What constitutes sexual harassment in the federal workforce? What to do if you are a victim

Isabel Cottrell, an associate at The Federal Practice Group, explains how the EEOC handles sexual harassment claims.

In the past couple months since the allegations against movie mogul Harvey Weinstein surfaced, we have seen the rebirth of the “#metoo” movement, which calls on survivors of sexual harassment or sexual assault to share their personal stories in an effort to demonstrate the magnitude of the problem. The federal government is certainly not immune to these problems. For example, a survey of National Park Service employees revealed that 39 percent of its workforce has experienced harassment or discrimination in the last year, with over 10 percent of NPS employees experiencing sexual harassment, almost 20 percent experiencing gender-based harassment, and 0.95 percent experiencing sexual assault.

While the issues at NPS are alarming, its unlikely NPS is all that unique. But what should a federal employee do if they are being sexually harassed, and what rights does the victim of harassment have as a federal employee?

The Equal Employment Opportunity Commission (EEOC), which adjudicates sexual harassment complaints filed by federal employees, defines sexual harassment as unwelcome sexual advances, requests for sexual favors and other verbal or physical conduct of a sexual nature that are sufficiently severe (typically any physical contact is considered “severe”) or pervasive (meaning occurring frequently) to affect an individual’s terms or conditions of employment. This means that, to be illegal, the harassment must interfere with an individual’s performance, create an intimidating, hostile or offensive work environment, or actually affect an individual’s salary, position, duties, advancement opportunities, etc. While many people believe that with sexual harassment, “you will know it when you see it” or experience it, this is not always the case. Some common points of confusion include:

  • Sexual harassment is illegal whether the harasser is the same or opposite sex as the victim. Sexual orientation is not necessarily relevant. For example, a heterosexual woman could sexually harass another heterosexual woman by sharing inappropriate stories or images.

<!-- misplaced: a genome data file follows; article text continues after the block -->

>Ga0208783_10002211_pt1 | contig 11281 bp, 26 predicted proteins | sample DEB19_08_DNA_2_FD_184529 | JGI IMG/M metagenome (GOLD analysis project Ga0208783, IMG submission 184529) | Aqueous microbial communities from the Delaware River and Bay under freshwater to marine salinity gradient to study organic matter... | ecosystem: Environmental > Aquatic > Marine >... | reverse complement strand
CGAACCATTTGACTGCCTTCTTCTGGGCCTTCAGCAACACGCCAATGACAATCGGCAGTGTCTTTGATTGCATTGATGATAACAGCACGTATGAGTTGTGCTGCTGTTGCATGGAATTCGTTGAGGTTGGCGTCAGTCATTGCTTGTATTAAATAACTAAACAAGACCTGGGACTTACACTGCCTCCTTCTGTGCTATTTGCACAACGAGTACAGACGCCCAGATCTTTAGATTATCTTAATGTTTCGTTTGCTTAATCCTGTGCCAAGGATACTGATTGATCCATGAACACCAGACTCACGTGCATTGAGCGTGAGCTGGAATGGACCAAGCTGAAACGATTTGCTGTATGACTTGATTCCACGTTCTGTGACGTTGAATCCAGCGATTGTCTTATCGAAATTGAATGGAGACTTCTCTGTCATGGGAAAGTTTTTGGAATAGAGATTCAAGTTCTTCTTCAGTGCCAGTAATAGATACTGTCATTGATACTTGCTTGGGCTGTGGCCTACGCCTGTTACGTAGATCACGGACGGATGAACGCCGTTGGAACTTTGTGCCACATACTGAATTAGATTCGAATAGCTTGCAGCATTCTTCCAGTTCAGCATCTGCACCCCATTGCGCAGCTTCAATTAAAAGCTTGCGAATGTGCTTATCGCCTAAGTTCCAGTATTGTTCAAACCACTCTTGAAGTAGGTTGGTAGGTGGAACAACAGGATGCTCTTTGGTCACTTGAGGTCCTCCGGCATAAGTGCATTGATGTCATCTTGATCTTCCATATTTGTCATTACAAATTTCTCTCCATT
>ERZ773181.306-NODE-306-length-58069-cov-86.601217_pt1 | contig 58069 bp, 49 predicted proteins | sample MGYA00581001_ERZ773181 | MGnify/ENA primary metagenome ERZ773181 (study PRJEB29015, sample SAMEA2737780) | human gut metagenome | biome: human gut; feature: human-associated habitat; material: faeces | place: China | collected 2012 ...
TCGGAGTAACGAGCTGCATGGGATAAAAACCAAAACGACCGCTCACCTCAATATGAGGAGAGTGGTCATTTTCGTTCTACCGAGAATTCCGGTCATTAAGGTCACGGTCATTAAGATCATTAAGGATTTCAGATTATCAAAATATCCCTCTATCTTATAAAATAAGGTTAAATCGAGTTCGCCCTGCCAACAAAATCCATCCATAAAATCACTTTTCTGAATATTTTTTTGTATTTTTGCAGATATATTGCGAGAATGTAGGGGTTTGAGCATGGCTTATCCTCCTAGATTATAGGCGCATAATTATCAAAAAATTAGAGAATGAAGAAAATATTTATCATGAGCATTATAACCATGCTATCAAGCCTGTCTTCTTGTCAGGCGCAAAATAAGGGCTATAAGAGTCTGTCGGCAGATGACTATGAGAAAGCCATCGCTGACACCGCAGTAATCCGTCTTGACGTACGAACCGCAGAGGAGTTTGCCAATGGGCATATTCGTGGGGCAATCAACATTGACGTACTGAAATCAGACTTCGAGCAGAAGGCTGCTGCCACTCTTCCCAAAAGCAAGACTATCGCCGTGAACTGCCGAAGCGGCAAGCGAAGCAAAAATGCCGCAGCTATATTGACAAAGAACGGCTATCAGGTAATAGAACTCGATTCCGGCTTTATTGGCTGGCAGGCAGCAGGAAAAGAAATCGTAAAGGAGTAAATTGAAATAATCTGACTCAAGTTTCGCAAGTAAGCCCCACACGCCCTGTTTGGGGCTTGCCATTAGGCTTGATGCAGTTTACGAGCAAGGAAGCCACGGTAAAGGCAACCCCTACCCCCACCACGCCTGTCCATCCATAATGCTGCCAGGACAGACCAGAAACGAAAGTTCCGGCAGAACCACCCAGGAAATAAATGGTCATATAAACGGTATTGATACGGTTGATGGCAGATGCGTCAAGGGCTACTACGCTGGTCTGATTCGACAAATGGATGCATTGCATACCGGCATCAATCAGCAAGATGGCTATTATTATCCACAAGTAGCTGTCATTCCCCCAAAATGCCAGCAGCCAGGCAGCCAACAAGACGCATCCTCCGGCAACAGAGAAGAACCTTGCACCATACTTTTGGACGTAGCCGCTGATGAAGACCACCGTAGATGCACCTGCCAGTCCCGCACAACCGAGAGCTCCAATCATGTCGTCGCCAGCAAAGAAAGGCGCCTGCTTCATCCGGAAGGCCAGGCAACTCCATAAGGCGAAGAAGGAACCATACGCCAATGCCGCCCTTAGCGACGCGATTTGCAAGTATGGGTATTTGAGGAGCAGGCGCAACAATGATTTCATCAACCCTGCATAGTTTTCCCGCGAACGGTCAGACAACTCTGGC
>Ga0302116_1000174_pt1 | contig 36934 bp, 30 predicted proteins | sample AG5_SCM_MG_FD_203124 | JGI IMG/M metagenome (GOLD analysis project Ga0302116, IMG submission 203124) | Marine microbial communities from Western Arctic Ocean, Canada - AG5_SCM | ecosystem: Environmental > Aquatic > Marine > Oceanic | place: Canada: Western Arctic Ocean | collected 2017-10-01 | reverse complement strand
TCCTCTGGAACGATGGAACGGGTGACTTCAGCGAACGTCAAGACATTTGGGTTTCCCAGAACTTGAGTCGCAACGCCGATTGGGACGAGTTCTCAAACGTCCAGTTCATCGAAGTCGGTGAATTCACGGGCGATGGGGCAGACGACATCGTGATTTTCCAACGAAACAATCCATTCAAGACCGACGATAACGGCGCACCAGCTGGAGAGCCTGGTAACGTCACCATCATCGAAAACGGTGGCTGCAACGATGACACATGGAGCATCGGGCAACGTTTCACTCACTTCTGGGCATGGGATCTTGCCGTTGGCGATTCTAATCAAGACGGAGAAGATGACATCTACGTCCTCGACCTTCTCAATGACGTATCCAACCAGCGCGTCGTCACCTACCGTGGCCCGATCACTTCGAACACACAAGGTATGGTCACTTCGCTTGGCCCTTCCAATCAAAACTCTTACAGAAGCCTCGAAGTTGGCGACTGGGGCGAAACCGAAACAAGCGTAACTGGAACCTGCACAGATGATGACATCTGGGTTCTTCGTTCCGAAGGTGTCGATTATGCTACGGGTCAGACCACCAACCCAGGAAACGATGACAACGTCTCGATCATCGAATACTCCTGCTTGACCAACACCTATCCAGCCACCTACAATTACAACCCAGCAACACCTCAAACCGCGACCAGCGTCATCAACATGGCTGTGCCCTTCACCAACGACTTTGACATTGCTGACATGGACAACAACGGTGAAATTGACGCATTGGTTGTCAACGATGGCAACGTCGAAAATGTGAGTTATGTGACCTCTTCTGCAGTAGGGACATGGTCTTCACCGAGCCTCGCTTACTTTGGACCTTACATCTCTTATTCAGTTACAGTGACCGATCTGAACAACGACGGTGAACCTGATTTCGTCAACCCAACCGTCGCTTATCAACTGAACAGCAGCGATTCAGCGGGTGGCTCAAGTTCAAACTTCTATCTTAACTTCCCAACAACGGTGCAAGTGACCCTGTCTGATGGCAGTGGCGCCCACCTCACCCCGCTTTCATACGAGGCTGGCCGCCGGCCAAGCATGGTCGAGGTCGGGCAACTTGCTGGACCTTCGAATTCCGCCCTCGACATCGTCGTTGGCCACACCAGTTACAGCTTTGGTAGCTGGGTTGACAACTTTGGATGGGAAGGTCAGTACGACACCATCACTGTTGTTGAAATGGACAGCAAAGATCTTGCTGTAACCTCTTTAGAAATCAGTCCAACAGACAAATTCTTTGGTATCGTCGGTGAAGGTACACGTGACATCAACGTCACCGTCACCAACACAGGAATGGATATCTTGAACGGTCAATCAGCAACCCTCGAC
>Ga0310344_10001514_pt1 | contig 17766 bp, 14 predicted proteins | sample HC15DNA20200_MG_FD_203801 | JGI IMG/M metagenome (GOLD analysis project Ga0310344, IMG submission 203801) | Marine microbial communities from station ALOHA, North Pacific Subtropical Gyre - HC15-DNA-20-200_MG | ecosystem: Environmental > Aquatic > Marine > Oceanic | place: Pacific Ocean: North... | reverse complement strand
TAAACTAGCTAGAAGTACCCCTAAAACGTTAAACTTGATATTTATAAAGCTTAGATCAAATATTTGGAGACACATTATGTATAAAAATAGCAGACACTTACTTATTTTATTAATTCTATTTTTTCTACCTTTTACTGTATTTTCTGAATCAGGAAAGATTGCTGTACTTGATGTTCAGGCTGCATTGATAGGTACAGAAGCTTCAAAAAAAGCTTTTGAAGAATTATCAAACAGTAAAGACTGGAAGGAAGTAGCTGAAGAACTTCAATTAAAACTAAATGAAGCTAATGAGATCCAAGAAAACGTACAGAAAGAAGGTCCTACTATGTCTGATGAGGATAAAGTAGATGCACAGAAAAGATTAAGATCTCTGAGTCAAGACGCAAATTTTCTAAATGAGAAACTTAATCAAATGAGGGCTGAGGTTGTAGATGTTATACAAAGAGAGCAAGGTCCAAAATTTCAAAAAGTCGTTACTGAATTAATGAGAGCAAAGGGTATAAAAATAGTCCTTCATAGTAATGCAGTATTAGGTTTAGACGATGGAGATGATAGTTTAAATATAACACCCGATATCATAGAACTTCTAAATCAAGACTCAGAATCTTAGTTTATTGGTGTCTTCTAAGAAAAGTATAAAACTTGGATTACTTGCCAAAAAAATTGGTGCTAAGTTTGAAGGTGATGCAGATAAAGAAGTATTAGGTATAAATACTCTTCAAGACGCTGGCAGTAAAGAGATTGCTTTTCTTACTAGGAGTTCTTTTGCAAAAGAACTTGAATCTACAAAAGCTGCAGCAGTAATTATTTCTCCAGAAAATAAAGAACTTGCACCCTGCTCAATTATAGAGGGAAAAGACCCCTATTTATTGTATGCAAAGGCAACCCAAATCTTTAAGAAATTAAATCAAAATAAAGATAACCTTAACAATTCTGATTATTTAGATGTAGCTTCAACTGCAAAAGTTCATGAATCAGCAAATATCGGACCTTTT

• The harasser can be the victim’s supervisor, but sexual harassment can also be illegal if it’s done by a supervisor in another area, a co-worker or a non-employee (e.g., a contractor or consultant).
  • The victim does not have to be the actual target of the harassment, but could be anyone affected by the offensive conduct.
  • That the harasser and victim at some time had a consensual sexual or personal relationship does not mean that the harassing behavior is “welcome” after the consent ends. For example, if a male and a female employee go on a few dates together, this does not permit the male employee to make flirtatious comments at work unless the female employee welcomed and consented to this conduct.

Although it may be difficult to report sexual harassment, and employees may fear retaliation for reporting the sexual harassment, retaliation is absolutely illegal. If a federal employee reports sexual harassment, the agency is obligated to take a number of immediate steps to remedy the situation, including separating the harasser and the victim of harassment (and the law is clear that the agency is to move the harasser, not the victim) while it conducts an inquiry into the allegations.

If a supervisor’s sexual harassment of a subordinate culminates in what is called a tangible employment action, such as a removal, suspension, demotion, etc., the agency will always be liable for the sexual harassment. In cases where the harasser is not the supervisor, for example when a co-worker is the harasser, an employee has an affirmative duty to report the sexually harassing conduct to the agency to give the agency the opportunity to take prompt remedial action, and its only when the agency fails to do so that it will be held liable for the harassment.

It is also important for federal employees to understand that making a report of sexual harassment is not necessarily the same as filing an EEO complaint. While a report of sexual harassment may result in the harasser being punished, an employee will only receive personal relief, such as damages, through an EEO complaint. If a federal employee wants to bring an EEO complaint, the time limit for doing so is 45 days from the most recent incident of harassment. To satisfy this time limit, a federal employee need only contact an EEO Counselor and state that they want to file an informal EEO complaint.

Additionally, the EEOC has mandated that all federal agencies have anti-harassment policies which at a minimum contain:

  1. A clear explanation of what constitutes prohibited conduct.
  2. Assurances that employees who bring complaints of harassment or provide information related to such complaints will be protected against retaliation
  3. A clearly described complaint process that provides possible avenues of complaint
  4. Assurance that the employer will protect the confidentiality of harassment complaints to the extent possible
  5. A complaint process that provides a prompt, thorough and impartial investigation.
  6. Assurance that the employer will take immediate and appropriate corrective action when it determines that harassment has occurred.

There is no federal agency where sexual harassment is legal, and no amount of sexual harassment that should be tolerated.

Isabel Cottrell is an associate at The Federal Practice Group and has substantive experience in federal employment.

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